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Prime Minister John Key has finally acknowledged there is a problem in the housing market after months of shrugging off criticism the Government's laissez faire attitude to property problems was unsound.
In a speech to party faithful yesterday, Mr Key announced several measures he hopes will cool the Auckland property market and allow first home buyers to feel more confident about their future.
As part of the pre Budget 2015 series of announcements, Mr Key says Thursday's document will include extra measures to ensure people buying and selling residential property for profit - including overseas buyers - pay their fair share of tax.
Refusing to call it a capital gains tax, Mr Key says the Budget will provide Inland Revenue with extra funding for compliance and enforcement, require non residents and New Zealanders buying and selling any property other than their main home to provide a New Zealand IRD number.
Non residents will be required to have a New Zealand bank account and get a New Zealand IRD number.
A new ''bright line'' test will be introduced to tax gains from residential property sold within two years of purchase, unless it is the seller's main home, inherited or transferred in a relationship property settlement.
Last week, the Reserve Bank made it clear the Government needed to take some steps to help it cool housing inflation.
Houses in Auckland are appreciating in value at an average of $1000 a week - more than some people get paid. Apartments and property in sought after areas can be turned over quickly for profits of tens of thousands of dollars within a few weeks or less.
New Zealanders with mortgages and other borrowings are paying among the highest interest rates in the world because the Reserve Bank is worried if it reduces its official cash rate, the property market in Auckland will be unstoppable.
Mr Key's announcement is welcome because even in the South, where there are not many housing price problems - with the exception of Queenstown and perhaps Wanaka - first home buyers are suffering because of measures introduced to try to cool Auckland's market.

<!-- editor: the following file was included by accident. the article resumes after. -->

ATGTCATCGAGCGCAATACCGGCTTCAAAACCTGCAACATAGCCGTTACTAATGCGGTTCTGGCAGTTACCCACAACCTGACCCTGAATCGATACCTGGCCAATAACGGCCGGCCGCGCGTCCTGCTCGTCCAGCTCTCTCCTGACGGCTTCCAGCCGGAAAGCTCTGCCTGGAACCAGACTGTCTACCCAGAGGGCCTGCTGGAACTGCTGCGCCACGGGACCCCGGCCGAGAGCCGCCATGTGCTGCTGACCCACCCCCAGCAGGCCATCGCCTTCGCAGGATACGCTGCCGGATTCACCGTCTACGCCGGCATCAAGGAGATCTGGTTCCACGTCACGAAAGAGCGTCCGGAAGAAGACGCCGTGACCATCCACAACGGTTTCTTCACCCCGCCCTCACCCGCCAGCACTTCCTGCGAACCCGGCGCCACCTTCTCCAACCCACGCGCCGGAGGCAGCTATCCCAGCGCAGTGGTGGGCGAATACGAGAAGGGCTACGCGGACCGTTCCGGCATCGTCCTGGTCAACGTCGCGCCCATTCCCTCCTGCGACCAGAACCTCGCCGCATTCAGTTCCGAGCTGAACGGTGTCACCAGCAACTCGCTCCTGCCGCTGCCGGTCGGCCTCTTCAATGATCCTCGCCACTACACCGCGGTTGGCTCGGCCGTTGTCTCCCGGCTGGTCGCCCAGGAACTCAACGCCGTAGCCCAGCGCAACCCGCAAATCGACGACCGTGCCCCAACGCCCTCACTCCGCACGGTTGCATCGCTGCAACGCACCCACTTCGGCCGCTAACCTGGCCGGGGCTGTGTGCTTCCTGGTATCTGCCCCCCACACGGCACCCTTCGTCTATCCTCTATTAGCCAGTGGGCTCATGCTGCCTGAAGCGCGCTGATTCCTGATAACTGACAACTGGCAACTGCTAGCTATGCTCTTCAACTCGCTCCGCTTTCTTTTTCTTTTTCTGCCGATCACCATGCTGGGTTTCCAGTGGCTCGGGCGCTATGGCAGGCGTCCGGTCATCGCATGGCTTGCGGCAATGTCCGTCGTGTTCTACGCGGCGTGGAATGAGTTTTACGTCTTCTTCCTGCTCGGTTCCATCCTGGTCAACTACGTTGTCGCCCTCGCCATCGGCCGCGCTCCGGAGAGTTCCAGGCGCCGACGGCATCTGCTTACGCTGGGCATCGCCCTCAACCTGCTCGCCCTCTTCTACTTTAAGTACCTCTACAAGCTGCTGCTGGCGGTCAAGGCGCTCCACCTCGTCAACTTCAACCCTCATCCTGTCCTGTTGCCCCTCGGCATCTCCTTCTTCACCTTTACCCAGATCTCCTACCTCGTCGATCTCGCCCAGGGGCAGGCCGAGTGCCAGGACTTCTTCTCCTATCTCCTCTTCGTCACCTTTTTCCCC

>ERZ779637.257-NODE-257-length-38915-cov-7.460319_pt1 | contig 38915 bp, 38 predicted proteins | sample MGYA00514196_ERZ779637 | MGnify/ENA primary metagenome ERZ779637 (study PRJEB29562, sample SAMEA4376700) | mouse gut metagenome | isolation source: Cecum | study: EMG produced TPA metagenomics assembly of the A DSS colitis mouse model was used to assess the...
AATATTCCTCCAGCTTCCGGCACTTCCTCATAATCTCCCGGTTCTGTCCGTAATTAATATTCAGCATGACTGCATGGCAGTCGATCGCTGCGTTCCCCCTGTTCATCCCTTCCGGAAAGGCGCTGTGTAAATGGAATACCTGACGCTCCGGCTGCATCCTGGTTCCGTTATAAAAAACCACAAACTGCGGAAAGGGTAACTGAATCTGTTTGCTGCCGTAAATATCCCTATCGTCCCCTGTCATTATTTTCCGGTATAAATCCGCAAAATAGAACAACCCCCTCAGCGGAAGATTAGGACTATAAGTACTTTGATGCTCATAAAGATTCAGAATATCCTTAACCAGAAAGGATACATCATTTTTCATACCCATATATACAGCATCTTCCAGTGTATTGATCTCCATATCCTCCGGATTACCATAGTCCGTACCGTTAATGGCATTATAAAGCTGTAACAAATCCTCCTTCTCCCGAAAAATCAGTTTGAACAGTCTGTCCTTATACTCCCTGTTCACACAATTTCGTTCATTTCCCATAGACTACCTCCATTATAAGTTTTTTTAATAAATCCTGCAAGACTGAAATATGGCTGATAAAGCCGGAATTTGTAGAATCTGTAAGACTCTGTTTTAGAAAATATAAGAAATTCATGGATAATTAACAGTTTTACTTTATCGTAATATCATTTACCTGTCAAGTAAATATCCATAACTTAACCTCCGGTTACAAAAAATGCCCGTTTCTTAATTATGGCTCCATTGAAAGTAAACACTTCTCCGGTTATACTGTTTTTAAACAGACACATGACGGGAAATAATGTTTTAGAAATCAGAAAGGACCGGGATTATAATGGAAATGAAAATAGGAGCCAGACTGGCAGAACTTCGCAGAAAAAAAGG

Requiring more information from non resident speculators should finally provide figures on how many New Zealand houses are owned offshore.
Ensuring those non residents have New Zealand bank accounts and an IRD number will hopefully mean they pay the correct amount of taxes, and not profit at the expense of New Zealand taxpayers in general.
The new laws will be introduced by October 1, the same day the Reserve Bank brings in its new lending restrictions for Auckland while freeing up some lending rules for the rest of the country.
There will be consultation, and tax experts believe there are some loopholes which will need to be dealt with during that process. People having to sell a property because of changed circumstances will be caught in the new regulations, and there appears to be no way yet to argue a case against the bright line tax.
It has been late coming, but the Government seems to realise that not only is the Auckland housing market a problem, but also regional New Zealand is hurting because of the growth being experienced in the country's most populous city.
New Zealand needs a strong and vibrant Auckland - it is the country's only internationally competitive city, after all - but not at the expense of regional growth.
There is also a suggestion immigrants will be given extra points to move to the regions.
However, there is no point sending people to places with a welcoming property sector but a declining job market. A balanced approach to economic growth is needed.
The decision the Government now has to make is how long to wait to see if the new rules make any difference.
Buyer behaviour in the next few weeks will be crucial to the success or failure of the new legislation and the Reserve Bank's changed lending rules.
If there is no marked change by this time next year, another piece of a capital gains tax jigsaw is likely to be needed.